Haymitch steps forward, still sweating even though it's cold in this steel building. "I'll try and house train her," Haymitch promises, "but the girl's been through an emotional ringer. If you want a figurehead to lead the cause, it doesn't hurt to get her on your side. A little information won't hurt, and if the Capitol get to her, she wouldn't last long enough to tell them anything useful. And if you brought us to a fundamental piece in the revolution puzzle, well, that makes you all kinds of not smart, not her."
Paylor makes a whistling sound between her teeth. "Fine. Come with me."
She jerks her head. I throw an uncertain look at Haymitch and he tilts his head, meaning clearly, follow. I do. When I look back, Haymitch has already snatched a bottle of white spirits from one of the shelves. I wince. That stuff is meant for cleaning wounds and it tastes particularly unpleasant. I know. Mother keeps a bottle of it around, and I went through a phase of tasting every one of her remedies to make sure Mother couldn't kill herself with any of them while I was out.
Paylor jerks her head at one of the men, who hurries up with a portable screen and some wires with some complicated equipment that Paylor snaps into the wall with a collection of sighs which show she'd really rather be using her time more usefully than interacting with an impulsive sixteen year old.
"This is this year's official footage of the Reaping," Paylor says, pushing the last piece of equipment into place. She sounds a lot like a teacher when she says, "Tell me what's different about it."
I swallow and watch it, desperate to see who else might be the one to hurt Prim. There's been a worse thought, deep in the back of my mind, that if it's the Victor who kills her, then the Victor would live, and taking out a Victor would hurt the Capitol too. I don't think I should voice this thought. Not because I am ashamed for thinking it, although that's true too, but because these people might think it's a good idea.
I am much too impulsive when it comes to plan-making. Haymitch is right.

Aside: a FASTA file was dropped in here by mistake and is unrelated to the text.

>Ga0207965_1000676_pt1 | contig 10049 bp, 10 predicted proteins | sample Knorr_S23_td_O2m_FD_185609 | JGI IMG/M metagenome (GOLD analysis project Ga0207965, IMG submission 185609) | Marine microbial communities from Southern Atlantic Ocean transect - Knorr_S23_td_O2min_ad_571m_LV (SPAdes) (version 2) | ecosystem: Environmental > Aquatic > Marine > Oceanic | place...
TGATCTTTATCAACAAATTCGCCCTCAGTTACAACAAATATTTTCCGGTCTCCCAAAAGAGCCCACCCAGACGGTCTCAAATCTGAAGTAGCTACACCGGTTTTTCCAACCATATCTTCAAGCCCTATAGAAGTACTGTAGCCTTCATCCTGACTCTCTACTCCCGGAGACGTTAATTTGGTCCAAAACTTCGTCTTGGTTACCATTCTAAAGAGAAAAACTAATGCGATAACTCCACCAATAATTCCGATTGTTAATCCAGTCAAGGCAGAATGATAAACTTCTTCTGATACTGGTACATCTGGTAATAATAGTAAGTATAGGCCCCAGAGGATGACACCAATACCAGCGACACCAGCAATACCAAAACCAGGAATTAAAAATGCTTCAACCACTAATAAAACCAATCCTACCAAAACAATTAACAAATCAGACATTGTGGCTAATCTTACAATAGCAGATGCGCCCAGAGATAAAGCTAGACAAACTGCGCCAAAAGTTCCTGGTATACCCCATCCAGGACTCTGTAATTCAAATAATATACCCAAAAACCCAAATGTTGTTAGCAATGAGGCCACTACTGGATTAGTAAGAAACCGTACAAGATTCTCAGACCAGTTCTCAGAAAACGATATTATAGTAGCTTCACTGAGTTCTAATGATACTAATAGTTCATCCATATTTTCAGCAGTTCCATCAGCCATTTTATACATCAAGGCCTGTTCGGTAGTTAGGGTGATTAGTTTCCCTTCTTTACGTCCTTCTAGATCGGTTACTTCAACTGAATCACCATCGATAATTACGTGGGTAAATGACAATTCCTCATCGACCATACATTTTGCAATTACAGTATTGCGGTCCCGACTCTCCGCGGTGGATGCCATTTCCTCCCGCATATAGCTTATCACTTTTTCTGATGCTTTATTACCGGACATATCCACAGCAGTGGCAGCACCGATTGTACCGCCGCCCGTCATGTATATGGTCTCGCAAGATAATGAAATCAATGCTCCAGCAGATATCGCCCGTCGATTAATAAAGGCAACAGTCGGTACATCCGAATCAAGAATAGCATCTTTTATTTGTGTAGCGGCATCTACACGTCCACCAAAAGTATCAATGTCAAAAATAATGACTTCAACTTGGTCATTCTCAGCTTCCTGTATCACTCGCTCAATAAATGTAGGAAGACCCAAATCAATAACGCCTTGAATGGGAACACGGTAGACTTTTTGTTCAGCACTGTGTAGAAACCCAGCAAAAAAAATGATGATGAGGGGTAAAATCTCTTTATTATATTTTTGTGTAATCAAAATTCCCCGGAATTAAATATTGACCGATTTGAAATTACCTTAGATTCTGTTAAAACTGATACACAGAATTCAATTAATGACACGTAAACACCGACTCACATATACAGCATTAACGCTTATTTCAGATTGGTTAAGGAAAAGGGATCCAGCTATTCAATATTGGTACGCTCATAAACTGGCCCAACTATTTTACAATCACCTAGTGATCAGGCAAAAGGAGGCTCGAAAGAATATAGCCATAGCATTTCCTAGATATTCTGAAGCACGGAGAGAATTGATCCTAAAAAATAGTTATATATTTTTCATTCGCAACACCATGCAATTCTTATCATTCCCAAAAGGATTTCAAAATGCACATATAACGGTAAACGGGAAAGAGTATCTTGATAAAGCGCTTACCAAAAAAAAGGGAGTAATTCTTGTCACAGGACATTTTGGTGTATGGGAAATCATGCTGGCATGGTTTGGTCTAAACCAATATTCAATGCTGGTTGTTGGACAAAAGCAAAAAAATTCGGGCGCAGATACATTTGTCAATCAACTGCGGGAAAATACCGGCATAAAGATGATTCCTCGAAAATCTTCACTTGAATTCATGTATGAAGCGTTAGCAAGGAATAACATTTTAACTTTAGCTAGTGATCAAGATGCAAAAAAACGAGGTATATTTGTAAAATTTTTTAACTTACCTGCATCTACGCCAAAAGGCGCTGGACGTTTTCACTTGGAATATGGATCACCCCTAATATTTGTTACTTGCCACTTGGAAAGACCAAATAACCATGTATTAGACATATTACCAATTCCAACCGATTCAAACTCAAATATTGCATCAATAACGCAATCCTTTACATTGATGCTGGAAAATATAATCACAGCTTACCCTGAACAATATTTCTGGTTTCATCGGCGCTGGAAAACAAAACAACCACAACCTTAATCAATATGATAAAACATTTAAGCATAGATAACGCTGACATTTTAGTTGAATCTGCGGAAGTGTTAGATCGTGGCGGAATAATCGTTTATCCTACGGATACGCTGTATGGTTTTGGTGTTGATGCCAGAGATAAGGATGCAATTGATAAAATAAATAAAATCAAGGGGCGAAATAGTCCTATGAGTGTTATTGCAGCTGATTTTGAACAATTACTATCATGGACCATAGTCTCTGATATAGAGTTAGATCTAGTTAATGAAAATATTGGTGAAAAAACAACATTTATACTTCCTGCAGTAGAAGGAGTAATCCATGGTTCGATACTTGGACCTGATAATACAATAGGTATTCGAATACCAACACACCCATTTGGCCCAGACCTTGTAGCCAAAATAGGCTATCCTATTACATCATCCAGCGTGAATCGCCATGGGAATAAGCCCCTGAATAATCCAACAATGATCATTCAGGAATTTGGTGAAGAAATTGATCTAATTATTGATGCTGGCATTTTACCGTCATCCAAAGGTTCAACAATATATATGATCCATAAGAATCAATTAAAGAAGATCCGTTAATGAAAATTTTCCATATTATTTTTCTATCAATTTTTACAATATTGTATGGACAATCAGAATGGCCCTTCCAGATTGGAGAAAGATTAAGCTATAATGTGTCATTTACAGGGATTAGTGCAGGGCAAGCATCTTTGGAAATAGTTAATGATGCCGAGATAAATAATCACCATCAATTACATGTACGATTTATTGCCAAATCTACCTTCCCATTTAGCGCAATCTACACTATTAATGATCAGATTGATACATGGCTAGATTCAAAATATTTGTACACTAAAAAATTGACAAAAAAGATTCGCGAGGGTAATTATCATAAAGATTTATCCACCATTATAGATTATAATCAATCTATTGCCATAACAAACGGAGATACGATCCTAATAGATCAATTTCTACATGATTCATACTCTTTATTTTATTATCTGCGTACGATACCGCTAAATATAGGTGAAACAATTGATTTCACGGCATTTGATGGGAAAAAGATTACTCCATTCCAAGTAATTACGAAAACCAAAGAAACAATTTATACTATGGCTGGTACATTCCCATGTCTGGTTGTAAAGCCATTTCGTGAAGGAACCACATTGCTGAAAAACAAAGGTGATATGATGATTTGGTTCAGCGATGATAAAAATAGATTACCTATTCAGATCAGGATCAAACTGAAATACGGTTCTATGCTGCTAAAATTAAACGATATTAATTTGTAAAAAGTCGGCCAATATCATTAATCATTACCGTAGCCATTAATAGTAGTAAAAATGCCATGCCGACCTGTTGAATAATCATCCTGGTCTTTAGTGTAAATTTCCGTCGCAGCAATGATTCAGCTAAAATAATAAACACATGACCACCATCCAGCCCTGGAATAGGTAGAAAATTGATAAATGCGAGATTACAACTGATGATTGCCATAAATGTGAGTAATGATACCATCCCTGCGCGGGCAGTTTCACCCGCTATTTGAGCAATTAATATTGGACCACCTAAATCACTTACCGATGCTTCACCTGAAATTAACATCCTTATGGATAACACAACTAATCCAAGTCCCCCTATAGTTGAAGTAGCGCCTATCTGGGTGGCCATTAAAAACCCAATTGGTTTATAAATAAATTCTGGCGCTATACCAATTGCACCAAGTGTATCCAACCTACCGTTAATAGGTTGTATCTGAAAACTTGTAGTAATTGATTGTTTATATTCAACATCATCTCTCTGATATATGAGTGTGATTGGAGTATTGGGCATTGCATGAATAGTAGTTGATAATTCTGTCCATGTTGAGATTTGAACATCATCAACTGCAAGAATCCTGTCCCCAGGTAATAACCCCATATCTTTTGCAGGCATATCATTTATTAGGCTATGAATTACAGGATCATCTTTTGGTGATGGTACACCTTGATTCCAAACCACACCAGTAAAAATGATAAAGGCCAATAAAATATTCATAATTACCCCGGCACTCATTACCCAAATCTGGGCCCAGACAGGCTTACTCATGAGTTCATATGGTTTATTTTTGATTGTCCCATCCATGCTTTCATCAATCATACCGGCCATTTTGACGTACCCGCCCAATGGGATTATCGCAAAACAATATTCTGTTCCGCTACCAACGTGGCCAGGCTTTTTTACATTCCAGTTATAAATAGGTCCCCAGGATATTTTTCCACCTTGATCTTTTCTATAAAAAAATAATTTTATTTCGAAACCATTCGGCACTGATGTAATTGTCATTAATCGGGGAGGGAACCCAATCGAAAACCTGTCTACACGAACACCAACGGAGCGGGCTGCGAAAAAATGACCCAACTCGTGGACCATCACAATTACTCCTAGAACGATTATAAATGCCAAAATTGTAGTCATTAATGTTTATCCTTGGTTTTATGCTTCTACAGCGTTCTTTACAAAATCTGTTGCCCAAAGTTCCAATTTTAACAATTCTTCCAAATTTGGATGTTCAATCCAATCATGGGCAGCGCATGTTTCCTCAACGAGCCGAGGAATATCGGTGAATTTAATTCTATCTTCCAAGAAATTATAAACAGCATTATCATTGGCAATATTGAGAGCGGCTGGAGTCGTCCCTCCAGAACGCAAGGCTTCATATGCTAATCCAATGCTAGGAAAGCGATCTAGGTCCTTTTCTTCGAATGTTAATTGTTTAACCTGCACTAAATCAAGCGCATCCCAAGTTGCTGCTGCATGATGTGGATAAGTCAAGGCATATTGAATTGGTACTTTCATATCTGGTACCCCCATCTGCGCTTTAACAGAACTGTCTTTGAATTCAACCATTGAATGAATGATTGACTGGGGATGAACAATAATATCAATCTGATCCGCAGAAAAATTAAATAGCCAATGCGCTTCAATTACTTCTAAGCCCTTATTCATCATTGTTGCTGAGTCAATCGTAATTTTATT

The Reapings are cut together seamlessly, moving from one District to the next. District 1 and 2 take the longest. They have the most complicated volunteer process. Then it's rapid from then on, moving from face to face to face until they all blur into one impossibly strong, fast, determined tribute intent on mowing Prim down in the most horrible way.
When they get to District 12, it's not smooth. It's not seamless. It's jumpy, badly edited. I put my hands to my mouth in realisation. They've edited me out, and I made too much of a stir. I was too obvious.
"People noticed something happened in District 12," Paylor says, as the screen blossoms into an advertisement of the Hunger Games. Coming soon. "The Districts that could get hold of the footage have been passing it around. Your volunteering has spread like wildfire in those Districts. The Districts that couldn't get hold of it, like District 7 at first-" She nods around the room. "They assumed District 12 had an uprising."
"But-" My mind is whirring. "There's no news of 12 being punished. If they think that-"
"They think the Capitol is weak. Allowing protest. Almost five Districts are currently in the midst of protests. There's been a lot of casualties. In three of those, the Capitol has tried to sneak out the footage. I am correct in that you saw your sister's interview?"
I nod. I remember Caesar asking Prim about me volunteering. "It's too late," I say, remembering how quickly Prim was taken from the stage. "They think the Capitol is just covering it up so they can quietly take out the problem." I turn to Paylor. "Tell me. How much are they punishing Prim for what she did?"
Paylor's expression is tight, and then she sees something in my face that resonates with her, because she sags a little. "Very little food, from what I can gather. We have a man on the inside. A stylist. He's been sneaking her food when he can. The other tributes are being encouraged to bully both 12 tributes. And Peeta Mellark was given a 12 as his training score this morning."
"That's too early," I say, "that's not enough time. There's still a week of training left, at least."
"Not now. They've moved it up a week." Paylor shakes her head. "The Games start tomorrow."